And there was found no people on the earth that knew aught, save images of wood and stone, and temples of stone, which they had been trained up from their childhood to worship and serve, and to swear by their names. And the wise men that were among them, as the priests and such like, thought there was no God save the stars and spheres, for whose sake and in whose likeness they had made these images; but as for the Rock everlasting, there was no man that acknowledged him or knew him save a few persons in the world, as Enoch, Methuselah, Noah, Sham, and Heber. And in this way did the world walk and converse till that pillar of the world, Abraham our father, was born." Maim. in Mishn, and Ainsworth in loco.

    1. We see here the vast importance of worshipping God according to his own mind; no sincerity, no uprightness of intention, can atone for the neglect of positive commands delivered in Divine revelation, when this revelation is known. He who will bring a eucharistic offering instead of a sacrifice, while a sin-offering lieth at the door, as he copies Cain's conduct, may expect to be treated in the same manner. Reader, remember that thou hast an entrance unto the holiest through the veil, that is to say his flesh; and those who come in this way, God will in nowise cast out.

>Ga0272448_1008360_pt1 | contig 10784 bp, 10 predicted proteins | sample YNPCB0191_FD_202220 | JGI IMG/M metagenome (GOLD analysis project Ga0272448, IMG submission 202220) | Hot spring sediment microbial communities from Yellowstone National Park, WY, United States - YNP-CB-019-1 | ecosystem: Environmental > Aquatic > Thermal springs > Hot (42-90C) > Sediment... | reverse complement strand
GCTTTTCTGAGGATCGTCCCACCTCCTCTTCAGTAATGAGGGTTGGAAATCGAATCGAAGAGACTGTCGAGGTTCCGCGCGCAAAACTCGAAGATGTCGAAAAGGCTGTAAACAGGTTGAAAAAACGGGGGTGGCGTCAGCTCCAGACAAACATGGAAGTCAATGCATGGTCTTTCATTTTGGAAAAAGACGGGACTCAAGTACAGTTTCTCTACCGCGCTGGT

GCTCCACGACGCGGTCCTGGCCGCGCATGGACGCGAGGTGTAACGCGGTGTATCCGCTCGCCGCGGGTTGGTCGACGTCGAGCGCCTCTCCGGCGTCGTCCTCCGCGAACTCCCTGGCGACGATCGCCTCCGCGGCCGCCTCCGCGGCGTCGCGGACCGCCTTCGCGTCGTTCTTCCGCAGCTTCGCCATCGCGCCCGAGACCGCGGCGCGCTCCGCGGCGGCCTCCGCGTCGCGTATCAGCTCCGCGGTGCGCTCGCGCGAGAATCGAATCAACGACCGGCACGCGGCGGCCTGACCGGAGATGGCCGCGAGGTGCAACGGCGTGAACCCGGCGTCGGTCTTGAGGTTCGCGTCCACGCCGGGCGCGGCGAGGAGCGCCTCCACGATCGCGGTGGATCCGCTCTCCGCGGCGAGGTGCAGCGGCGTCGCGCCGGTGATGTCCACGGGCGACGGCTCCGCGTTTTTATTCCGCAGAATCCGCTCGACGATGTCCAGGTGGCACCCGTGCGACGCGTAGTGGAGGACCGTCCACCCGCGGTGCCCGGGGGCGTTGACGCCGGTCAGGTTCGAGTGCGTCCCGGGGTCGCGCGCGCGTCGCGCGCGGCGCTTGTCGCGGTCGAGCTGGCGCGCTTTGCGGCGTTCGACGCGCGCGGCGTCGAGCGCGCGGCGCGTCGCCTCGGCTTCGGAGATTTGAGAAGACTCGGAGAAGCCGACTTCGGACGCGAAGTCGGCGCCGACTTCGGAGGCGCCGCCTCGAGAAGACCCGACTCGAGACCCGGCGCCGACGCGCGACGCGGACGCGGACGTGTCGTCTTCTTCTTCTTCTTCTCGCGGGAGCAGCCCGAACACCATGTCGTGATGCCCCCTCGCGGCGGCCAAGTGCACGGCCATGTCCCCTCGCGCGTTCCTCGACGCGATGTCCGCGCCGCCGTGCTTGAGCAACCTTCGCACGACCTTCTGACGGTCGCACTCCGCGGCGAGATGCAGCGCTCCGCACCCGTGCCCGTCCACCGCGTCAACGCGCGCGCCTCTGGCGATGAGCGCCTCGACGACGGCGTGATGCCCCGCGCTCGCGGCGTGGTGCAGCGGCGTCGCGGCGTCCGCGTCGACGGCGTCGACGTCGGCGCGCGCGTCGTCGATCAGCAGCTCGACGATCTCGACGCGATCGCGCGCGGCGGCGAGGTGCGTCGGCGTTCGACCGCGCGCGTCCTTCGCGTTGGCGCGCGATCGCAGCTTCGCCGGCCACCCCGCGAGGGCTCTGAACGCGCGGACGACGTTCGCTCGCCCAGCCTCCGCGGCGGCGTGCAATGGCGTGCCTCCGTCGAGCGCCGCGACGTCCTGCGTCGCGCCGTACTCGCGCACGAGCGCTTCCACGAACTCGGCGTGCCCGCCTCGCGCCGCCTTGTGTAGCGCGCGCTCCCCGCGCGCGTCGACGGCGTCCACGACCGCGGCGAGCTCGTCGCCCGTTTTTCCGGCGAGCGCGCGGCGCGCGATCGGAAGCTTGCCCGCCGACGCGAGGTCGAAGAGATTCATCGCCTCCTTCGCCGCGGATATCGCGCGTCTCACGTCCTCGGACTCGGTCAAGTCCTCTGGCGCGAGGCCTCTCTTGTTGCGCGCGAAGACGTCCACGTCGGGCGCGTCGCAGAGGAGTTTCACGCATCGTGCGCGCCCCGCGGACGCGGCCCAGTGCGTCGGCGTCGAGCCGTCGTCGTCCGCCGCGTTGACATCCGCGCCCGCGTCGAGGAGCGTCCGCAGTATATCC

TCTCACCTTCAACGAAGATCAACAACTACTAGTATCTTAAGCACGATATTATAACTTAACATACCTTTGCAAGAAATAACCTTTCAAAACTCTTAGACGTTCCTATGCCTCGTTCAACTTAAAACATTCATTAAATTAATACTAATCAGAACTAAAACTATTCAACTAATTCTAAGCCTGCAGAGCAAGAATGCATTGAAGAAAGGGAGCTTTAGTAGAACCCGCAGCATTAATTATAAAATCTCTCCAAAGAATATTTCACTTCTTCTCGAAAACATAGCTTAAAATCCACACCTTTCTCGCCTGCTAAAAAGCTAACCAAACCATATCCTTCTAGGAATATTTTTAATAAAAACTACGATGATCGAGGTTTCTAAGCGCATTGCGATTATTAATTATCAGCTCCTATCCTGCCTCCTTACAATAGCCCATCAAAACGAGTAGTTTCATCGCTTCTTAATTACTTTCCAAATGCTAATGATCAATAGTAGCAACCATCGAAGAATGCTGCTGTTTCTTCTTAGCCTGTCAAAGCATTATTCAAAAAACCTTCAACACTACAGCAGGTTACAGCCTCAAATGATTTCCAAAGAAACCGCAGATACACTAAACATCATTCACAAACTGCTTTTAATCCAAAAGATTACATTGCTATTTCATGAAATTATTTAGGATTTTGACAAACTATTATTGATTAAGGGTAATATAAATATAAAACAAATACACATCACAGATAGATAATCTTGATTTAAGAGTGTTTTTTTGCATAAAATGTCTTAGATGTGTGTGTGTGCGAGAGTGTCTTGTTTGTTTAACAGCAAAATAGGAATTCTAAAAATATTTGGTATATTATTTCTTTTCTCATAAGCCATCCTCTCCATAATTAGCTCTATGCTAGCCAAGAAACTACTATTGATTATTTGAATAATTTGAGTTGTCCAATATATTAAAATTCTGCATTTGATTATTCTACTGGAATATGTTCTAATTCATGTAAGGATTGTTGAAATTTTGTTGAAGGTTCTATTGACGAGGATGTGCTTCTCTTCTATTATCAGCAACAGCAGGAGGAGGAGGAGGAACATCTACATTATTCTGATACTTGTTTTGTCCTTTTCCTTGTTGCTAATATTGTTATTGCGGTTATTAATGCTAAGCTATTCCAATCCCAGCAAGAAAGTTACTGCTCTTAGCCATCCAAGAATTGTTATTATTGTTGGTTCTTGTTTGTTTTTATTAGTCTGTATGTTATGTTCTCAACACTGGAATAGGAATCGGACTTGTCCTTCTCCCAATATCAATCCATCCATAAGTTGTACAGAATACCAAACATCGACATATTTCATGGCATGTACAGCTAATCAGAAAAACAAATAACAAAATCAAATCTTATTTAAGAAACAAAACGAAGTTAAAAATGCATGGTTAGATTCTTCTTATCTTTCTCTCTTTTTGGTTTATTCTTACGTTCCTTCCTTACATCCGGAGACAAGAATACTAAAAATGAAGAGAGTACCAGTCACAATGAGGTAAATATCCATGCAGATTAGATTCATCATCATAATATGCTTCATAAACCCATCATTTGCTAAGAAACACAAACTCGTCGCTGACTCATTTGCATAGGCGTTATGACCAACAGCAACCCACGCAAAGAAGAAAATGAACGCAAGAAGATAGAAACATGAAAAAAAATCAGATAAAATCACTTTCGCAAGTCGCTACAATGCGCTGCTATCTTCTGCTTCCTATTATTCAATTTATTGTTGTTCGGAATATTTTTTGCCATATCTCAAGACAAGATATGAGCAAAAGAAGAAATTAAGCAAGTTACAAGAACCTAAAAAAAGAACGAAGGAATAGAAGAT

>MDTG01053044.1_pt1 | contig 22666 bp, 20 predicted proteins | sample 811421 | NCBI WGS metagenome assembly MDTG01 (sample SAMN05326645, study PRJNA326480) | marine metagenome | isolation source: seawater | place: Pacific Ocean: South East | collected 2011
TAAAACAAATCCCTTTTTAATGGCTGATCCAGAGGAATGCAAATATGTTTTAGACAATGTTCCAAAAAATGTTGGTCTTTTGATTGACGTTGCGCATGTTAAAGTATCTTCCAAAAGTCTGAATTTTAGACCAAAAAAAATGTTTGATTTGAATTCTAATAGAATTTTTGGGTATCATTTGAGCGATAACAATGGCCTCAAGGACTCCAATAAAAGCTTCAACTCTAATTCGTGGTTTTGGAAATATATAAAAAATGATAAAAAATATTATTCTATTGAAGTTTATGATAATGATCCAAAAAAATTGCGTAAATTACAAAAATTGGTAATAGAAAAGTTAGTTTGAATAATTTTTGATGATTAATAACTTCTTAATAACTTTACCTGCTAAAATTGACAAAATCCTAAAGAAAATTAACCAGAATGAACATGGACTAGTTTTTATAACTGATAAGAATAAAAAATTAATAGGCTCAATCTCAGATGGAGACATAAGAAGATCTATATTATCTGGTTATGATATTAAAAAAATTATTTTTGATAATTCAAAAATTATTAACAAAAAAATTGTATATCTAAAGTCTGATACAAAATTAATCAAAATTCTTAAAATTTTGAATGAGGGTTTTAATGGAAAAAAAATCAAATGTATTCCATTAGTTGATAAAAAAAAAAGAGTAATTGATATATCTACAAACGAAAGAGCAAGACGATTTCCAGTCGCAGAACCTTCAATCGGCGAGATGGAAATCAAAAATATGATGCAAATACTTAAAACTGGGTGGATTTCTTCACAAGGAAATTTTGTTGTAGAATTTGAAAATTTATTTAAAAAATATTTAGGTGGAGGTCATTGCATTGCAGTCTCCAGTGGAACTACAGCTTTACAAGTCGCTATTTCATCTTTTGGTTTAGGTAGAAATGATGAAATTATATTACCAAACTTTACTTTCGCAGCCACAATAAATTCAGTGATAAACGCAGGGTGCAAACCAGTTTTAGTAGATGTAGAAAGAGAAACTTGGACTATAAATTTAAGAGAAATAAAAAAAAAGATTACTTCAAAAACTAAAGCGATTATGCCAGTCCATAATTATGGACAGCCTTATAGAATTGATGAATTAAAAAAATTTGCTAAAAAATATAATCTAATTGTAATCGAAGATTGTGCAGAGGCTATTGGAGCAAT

2. We see the horrible nature of envy: its eye is evil merely because God is good; it easily begets hatred; hatred, deep-settled malice; and malice, murder! Watch against the first appearance of this most destructive passion, the prime characteristic of which is to seek the destruction of the object of its malevolence, and finally to ruin its possessor.